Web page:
Williams has testified that he showered McDonnell and his family with luxuries and financial assistance because he believed the governor was lending credibility to his supplement company and would assist him in obtaining the studies.
Repeatedly, McDonnell said he did not recall those instances.
He said he had not closely read a letter from Williams on the letterhead of his company, Star Scientific, in which Williams wrote about his desire to launch studies. The letter was forwarded to McDonnell by his wife’s office in June 2011, the same month as their daughter’s wedding.
He said he recalled Williams discussing studies that were underway on the supplement Anatabloc at a private dinner the first couple hosted for the businessman and his wife at the governor’s mansion in 2011. But he couldn’t recall if Williams told him that his company hoped Virginia universities would conduct additional research.
“I don’t remember,” McDonnell testified.
He also said he could not remember whether he ever saw an e-mail written by a Star Scientific researcher who expressed a desire to test Anatabloc on state employees. Maureen McDonnell had responded by promising to print the e-mail and show it to her husband.
More broadly, McDonnell said he could not remember if his wife ever broached the idea of using state workers as test subjects for Anatabloc.
“Not that I recall,” McDonnell said.
“Is that something that you would recall?” Dry asked.
“Maybe,” McDonnell replied.
No matter what Williams wanted, the defense has stressed, Virginia universities did not conduct studies of the supplement, nor was it tested on state workers. And the former governor testified that many of Williams’s gifts came as a surprise to him.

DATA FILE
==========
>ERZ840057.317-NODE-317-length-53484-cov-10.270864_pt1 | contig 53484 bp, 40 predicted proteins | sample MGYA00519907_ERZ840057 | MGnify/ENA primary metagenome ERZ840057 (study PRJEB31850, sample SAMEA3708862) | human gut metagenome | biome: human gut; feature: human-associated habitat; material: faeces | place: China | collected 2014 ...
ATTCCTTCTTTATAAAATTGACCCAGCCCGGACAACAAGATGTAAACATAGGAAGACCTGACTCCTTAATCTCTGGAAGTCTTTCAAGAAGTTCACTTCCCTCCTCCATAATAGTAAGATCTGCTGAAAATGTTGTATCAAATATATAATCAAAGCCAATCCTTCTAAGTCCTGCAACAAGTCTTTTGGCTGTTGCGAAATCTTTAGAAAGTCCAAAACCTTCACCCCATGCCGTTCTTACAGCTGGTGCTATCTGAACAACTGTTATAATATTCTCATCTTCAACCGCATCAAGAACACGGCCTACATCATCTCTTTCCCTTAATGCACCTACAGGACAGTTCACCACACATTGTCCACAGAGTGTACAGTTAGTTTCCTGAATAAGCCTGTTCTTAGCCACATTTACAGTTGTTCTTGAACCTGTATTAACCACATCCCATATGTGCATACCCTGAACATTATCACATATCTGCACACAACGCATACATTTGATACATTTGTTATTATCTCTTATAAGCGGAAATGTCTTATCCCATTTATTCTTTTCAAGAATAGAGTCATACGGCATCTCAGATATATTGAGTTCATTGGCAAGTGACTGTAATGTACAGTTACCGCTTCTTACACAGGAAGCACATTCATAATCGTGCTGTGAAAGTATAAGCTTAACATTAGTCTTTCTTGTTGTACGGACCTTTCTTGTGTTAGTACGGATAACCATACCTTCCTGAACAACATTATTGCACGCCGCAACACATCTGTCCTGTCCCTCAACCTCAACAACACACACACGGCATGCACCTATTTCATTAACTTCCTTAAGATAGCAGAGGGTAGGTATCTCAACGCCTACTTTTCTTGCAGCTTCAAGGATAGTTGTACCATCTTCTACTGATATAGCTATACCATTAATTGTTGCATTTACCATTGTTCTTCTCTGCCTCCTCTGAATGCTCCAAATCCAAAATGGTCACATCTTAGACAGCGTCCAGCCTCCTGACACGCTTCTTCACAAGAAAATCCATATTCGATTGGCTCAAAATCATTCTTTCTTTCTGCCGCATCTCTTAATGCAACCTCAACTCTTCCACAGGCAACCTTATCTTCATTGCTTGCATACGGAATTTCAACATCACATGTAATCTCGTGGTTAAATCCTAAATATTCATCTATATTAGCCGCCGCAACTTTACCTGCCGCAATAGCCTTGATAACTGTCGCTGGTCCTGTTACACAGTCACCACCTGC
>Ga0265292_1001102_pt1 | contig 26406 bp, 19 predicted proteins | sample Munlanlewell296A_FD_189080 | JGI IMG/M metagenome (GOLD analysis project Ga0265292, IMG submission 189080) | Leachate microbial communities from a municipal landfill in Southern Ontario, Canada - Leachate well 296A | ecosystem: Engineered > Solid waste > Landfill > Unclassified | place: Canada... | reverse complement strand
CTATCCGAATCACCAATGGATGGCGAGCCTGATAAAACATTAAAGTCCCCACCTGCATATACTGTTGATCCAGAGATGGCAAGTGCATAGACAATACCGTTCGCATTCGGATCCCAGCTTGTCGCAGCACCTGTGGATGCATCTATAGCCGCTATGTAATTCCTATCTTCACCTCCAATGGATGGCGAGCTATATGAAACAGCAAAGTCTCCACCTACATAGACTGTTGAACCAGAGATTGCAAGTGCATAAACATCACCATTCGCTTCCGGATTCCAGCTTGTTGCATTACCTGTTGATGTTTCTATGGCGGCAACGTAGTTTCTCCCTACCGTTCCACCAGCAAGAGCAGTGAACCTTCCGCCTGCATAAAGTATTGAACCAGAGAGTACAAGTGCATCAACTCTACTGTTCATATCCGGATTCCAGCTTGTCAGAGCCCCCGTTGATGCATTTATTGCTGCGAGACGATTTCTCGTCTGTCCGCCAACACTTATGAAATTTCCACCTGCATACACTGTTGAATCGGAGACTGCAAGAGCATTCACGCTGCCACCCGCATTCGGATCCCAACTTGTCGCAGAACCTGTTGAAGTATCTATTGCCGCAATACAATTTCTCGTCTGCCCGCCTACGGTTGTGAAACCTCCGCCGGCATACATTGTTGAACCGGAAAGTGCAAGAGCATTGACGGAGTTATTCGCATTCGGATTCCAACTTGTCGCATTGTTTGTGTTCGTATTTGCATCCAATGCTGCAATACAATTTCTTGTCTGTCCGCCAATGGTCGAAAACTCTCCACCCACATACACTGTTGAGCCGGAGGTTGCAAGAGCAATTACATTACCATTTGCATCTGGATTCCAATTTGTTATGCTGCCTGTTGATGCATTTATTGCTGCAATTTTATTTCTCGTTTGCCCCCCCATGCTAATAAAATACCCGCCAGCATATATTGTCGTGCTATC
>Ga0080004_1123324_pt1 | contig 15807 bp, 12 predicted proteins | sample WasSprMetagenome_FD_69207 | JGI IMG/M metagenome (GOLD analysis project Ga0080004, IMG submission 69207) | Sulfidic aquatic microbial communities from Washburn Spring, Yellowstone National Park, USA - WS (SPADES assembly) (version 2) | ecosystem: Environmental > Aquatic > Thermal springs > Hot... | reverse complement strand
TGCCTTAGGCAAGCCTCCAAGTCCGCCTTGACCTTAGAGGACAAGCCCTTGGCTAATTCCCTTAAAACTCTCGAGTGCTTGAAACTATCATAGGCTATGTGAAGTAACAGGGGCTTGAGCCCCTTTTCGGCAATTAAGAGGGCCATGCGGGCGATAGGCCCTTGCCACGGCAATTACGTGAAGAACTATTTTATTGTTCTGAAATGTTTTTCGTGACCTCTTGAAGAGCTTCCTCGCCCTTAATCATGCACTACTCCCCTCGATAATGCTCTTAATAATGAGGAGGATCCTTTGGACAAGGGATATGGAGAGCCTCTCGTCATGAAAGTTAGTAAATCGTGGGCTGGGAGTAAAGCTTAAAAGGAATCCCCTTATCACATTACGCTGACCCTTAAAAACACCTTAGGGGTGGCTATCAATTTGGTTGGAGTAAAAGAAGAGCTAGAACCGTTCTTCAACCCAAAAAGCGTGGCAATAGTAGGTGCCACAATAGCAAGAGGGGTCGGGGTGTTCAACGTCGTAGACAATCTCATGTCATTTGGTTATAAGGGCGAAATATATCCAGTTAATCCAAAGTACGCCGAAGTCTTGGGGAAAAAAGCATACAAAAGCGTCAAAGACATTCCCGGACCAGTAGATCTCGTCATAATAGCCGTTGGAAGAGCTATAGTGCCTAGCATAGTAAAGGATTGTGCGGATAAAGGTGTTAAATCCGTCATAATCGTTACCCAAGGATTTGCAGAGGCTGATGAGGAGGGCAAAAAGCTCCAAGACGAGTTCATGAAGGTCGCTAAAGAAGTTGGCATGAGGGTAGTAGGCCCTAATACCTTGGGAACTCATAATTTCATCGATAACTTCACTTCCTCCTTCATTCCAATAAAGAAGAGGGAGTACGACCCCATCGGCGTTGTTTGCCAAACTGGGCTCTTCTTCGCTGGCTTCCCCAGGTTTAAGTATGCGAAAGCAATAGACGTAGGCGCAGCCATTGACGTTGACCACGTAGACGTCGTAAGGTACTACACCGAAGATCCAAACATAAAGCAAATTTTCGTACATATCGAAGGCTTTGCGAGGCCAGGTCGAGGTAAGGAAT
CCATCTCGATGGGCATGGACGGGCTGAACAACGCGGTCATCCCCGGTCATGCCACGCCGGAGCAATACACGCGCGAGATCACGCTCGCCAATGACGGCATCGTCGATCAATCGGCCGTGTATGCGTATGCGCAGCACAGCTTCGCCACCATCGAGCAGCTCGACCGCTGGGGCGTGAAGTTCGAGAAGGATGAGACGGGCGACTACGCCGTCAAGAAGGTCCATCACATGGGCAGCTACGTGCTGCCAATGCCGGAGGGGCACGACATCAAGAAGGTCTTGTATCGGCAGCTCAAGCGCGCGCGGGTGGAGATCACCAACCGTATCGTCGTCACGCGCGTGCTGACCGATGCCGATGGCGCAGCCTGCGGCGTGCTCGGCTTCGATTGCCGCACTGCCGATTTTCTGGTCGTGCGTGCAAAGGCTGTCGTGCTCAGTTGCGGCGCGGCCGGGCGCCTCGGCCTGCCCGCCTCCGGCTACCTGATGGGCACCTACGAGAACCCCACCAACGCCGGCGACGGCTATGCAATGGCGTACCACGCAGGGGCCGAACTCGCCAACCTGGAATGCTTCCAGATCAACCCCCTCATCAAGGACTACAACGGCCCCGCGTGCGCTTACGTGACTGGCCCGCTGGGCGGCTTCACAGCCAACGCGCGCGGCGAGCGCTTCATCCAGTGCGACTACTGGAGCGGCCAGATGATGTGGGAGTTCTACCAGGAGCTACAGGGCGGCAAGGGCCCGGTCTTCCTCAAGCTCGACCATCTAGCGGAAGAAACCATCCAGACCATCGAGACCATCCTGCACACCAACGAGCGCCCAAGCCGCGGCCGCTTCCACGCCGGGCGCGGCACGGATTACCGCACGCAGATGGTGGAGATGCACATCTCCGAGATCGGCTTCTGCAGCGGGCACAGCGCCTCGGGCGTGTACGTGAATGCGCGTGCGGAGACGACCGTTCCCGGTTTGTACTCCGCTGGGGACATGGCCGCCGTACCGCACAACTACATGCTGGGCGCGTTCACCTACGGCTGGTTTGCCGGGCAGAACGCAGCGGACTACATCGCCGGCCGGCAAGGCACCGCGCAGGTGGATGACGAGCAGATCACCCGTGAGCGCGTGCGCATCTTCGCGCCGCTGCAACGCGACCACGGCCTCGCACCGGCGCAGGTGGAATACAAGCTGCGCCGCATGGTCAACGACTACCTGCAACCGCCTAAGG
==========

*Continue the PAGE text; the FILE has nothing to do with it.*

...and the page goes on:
McDonnell said he believed his wife when she told him in early June 2011 that she had not explicitly asked for money when Williams delivered a $50,000 loan the previous month. (That faith came even though, McDonnell testified Monday, his wife had a history of making “inappropriate requests” for money from friends and relatives.)
And he considered gifts from Williams that summer, including expensive golf clubs for his sons and a new Notre Dame golf bag for him, to have arrived “out of the blue.”
McDonnell testified that he had no memory of another item: A photograph in which he is shown holding up a bottle of Anatabloc and smiling. It was posted to the product’s Facebook page.
“I’ve had hundreds of pictures taken of me with products,” McDonnell said.
Throughout the questioning, McDonnell occasionally showed flashes of exasperation and frustration.
But he answered questions resolutely and confidently, occasionally sparring with Dry. He might have earned some sympathy with jurors when he complained about some confusing queries and declined to answer when Dry attempted to ask several questions at once.
But Dry pressed ahead, at various points trying to cast McDonnell and his family in a light the jury may find unflattering. He suggested the family was generally willing to accept — and perhaps even solicit — the generosity of wealthy people in their social and political networks for their personal benefit.
The prosecutor questioned the former governor particularly aggressively about a $23,000 island vacation he took in 2012 courtesy of Henrico hotelier William H. Goodwin Jr. — apparently skeptical of McDonnell’s claim that Goodwin footed the bill for the trip because he is a personal friend.
“How many children does Mr. Goodwin have?” Dry asked.
McDonnell paused. “I think he’s got three children,” he said. (Though Dry did not point it out, Goodwin has five children.)
“What are their names?” Dry pressed.
McDonnell paused again. “I don’t know the family,” he acknowledged. “I knew he and his wife, Alice.”
And at day’s end, Dry presented a last piece of evidence: e-mails showing the governor’s soon-to-be son-in-law telling a staffer about how to plan a golf trip for McDonnell.
The instructions include finding a course owner who “will let me and my family play for free, or at a reduced cost.”
“Also,” the note added, “finding out where to stay for free/at a reduced cost.”
Laura Vozzella and Rachel Weiner contributed to this report.